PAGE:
Michael: [00:06:19] It’s a great question. So, I think there’s two things about crypto that’s really important and really drives how we are spending our funds. Number one is that like everything changes all the time. There’s a lot of innovation happening in the crypto space, so it means that we need to be deep in the product side and innovate there all the time. So, we build products like Storyline and Playbook that’s being released over these two quarters, like that other half of this year, enabling investigations into smart contracts into like how DeFi actually works. So, spending a lot of time and effort and really building the right tools and products around the DeFi space. The other piece is on the business intelligence side playbook, which is another product that we are really focused on building and getting to the market there. So, these are like some of the big things there. The other thing that’s permeating the crypto space is that it’s global. Crypto is everywhere and it’s like born as being global. And it also means for a company like ours, we need to focus not just on one jurisdiction, on one country, but globally. So, we’ve been growing our footprint in terms of sales and marketing all over the globe. We are in, I think, around 70 countries today in terms of sales. So really starting to grow there. And some of the countries where we see sales start to grow and so on, we need to be there with not just one or two people, but oftentimes with a team. So, a lot of growth is part of that and that’s basically the investment for Chainalysis.
Holly: [00:07:45] And just coming back to the topic of leadership for a minute, Michael, are there any individuals that have had a really great impact on your development as a leader? And if so, who are they and why?
Michael: [00:07:58] Well, yes, I would say there are many individuals that had an impact on me as a leader, and I think that I learned the most about leadership from discussing with other leaders and trying to understand like how they are doing things and what they have tried and so on. I could mention many different leaders on this front here. I would say it would be anyone from like Todd [Olson] at Pendo, Manny [Medina] at Outreach, which are like people that I talk to quite often. So that’s some of them. But there are a lot of other leaders out there also from earlier companies, people who exited before, that I keep in my network because they usually believe that we see some of the same things. We see them at the same time, and as companies grow, we learn a lot from doing so and what to do and what not to do. So, I would say many leaders have influenced how my leadership style is and what I think is important.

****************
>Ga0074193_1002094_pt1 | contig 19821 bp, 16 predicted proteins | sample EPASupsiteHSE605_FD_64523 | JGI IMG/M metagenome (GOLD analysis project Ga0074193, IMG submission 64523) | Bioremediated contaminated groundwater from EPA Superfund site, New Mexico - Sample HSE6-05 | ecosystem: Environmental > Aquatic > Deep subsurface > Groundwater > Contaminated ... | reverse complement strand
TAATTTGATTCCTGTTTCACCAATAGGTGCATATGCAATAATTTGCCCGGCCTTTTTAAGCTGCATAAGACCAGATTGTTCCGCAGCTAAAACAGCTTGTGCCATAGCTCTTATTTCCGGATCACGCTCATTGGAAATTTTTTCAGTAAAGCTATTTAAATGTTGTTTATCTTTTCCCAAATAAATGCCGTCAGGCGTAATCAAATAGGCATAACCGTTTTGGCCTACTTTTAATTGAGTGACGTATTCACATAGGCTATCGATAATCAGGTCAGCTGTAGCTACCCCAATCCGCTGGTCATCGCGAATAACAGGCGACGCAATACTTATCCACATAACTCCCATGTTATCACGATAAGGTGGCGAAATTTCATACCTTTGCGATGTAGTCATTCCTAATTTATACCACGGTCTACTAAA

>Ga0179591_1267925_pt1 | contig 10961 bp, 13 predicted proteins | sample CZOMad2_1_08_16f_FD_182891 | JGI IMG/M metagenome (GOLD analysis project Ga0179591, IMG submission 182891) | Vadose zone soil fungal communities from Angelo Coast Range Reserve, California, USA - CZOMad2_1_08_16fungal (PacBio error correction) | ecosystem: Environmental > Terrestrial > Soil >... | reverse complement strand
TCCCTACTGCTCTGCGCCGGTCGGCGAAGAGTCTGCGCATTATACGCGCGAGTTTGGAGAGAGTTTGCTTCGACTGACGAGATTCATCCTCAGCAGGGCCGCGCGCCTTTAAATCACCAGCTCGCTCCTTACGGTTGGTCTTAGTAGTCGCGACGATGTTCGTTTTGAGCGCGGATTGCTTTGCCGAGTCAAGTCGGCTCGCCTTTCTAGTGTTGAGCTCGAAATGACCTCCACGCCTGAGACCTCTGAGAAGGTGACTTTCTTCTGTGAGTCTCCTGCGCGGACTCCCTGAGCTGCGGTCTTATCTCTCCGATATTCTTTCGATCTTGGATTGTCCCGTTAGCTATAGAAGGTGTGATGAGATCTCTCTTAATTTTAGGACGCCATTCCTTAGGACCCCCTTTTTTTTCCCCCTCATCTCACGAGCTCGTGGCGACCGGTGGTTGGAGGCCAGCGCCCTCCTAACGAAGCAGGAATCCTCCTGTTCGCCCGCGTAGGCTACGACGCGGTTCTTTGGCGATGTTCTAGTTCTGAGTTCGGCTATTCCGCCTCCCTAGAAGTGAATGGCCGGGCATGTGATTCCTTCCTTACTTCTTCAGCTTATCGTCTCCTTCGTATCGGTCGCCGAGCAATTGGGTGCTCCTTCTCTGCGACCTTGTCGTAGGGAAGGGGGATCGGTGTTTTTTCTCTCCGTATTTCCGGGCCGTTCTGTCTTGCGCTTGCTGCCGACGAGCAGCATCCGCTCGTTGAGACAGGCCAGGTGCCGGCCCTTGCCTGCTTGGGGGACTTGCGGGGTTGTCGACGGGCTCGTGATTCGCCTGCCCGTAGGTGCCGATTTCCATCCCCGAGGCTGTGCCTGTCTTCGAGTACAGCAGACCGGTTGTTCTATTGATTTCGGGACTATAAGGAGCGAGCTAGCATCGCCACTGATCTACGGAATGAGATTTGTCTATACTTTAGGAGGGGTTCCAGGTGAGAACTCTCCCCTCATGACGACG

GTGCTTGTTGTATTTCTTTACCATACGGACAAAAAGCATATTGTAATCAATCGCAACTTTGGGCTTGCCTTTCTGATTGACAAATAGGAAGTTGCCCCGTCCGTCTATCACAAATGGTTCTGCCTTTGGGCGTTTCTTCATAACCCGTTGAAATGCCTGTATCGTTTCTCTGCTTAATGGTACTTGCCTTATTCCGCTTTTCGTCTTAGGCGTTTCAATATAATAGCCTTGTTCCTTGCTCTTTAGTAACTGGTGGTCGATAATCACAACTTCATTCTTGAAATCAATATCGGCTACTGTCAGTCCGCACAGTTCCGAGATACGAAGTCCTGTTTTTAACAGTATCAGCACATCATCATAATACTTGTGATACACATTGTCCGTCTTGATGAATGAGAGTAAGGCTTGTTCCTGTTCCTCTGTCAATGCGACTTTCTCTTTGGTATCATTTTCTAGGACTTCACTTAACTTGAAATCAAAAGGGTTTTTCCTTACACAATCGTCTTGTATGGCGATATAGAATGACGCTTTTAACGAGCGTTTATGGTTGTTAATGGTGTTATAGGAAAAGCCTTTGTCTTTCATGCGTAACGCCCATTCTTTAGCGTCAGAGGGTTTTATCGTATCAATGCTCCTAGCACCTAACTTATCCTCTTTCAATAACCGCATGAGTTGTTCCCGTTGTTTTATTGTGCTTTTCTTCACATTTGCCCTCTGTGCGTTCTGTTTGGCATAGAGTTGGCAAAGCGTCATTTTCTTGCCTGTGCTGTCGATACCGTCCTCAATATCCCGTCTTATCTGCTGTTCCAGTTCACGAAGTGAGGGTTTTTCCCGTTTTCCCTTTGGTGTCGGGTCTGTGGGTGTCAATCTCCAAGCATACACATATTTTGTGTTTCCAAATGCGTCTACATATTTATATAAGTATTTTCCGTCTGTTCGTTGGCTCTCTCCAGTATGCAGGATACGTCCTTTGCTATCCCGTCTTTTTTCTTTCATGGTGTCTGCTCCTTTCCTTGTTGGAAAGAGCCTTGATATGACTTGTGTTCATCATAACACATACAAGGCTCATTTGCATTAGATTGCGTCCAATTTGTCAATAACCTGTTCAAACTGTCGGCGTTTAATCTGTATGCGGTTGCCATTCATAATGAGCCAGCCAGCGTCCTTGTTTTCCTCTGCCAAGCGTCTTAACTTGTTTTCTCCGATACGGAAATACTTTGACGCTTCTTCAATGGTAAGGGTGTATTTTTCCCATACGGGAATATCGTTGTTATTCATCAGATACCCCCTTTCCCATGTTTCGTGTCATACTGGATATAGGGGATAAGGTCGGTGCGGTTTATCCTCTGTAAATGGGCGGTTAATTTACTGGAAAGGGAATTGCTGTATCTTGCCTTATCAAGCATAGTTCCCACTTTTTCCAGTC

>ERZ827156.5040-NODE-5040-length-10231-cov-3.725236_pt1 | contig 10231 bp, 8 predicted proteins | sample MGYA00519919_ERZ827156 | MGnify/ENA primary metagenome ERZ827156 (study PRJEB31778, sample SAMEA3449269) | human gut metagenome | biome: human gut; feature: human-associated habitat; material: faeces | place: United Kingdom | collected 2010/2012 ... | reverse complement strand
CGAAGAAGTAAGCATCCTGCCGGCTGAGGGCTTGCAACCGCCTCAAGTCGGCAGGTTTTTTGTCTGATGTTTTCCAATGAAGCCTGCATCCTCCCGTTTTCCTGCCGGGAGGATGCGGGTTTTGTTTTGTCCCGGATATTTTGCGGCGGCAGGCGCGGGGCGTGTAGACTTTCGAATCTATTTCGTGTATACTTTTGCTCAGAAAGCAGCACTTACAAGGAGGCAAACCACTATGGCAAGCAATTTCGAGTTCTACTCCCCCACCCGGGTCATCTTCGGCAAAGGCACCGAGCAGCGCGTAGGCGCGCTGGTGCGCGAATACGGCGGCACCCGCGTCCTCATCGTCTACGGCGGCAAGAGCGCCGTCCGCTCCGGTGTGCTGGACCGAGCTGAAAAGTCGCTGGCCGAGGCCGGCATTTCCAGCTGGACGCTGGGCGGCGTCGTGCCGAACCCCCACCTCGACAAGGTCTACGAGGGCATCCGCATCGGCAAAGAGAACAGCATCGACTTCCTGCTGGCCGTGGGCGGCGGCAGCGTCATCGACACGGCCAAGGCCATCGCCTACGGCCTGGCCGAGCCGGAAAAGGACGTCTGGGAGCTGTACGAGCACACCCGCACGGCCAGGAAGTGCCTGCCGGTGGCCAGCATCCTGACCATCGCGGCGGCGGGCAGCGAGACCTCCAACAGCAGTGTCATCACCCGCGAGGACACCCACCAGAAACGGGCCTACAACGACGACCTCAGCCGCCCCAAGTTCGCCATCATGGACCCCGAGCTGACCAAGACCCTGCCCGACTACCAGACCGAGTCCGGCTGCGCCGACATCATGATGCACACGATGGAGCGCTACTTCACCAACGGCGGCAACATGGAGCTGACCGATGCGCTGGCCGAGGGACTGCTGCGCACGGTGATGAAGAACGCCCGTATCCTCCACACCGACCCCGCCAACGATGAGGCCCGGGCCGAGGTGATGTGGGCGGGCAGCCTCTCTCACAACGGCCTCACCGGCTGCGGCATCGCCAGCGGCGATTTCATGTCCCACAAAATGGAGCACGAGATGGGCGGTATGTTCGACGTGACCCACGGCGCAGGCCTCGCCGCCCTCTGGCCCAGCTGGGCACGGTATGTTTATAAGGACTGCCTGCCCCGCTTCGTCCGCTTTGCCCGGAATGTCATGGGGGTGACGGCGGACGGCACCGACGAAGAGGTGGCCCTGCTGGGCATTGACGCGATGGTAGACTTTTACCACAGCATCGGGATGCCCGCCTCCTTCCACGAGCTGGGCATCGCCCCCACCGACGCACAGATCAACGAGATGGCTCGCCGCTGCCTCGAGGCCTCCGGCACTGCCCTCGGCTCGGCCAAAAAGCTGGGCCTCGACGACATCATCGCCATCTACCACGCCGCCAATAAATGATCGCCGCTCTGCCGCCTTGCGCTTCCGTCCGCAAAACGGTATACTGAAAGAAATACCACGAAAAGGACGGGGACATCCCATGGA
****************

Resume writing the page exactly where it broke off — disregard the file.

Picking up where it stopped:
Holly: [00:18:47] A nice diplomatic answer there, Michael. I like that. I imagine leading a hugely successful company like you’ve done requires some quite exceptional leadership skills for both you and also the team that you’ve got around you. What would you say is your greatest strength? And then what are some of the main strengths that the management team at Chainalysis have?
Michael: [00:09:10] So I think if I start with myself first in this frontier, I would say it’s really about empathy and trying to understand the problems in a business and the problems of the individuals that they’re trying to solve. And getting deep into that and I think at the same time, what I’m kind of the only person who has the remit of doing in a company is like, I have the responsibility of everything in the end. So, I need to ensure that the priorities are right, that we look at it the right way and bring that into like the different departments and bring that prioritization into the different minds of the different people there. So, I think my skill set is a lot about communication. It’s not about trying to understand the different areas. I’m no expert in sales. I’m no expert in how to run a product function at that scale that we have today. But I can talk to the people there and build the connections there. And then I would say I have a skill set in going from helicopter view and all the way down to the microscopic view and be like, let’s look at the actual problem, that’s a problem there. So, I usually like when people present a problem to me is like, but that’s the actual problem. I don’t want all the big speech, let’s talk about the minor thing, even though it’s a technical sales thing. So, it’s something on the Compute Platform, whatever it is, I’m usually like all game for that challenge and trying to understand it there.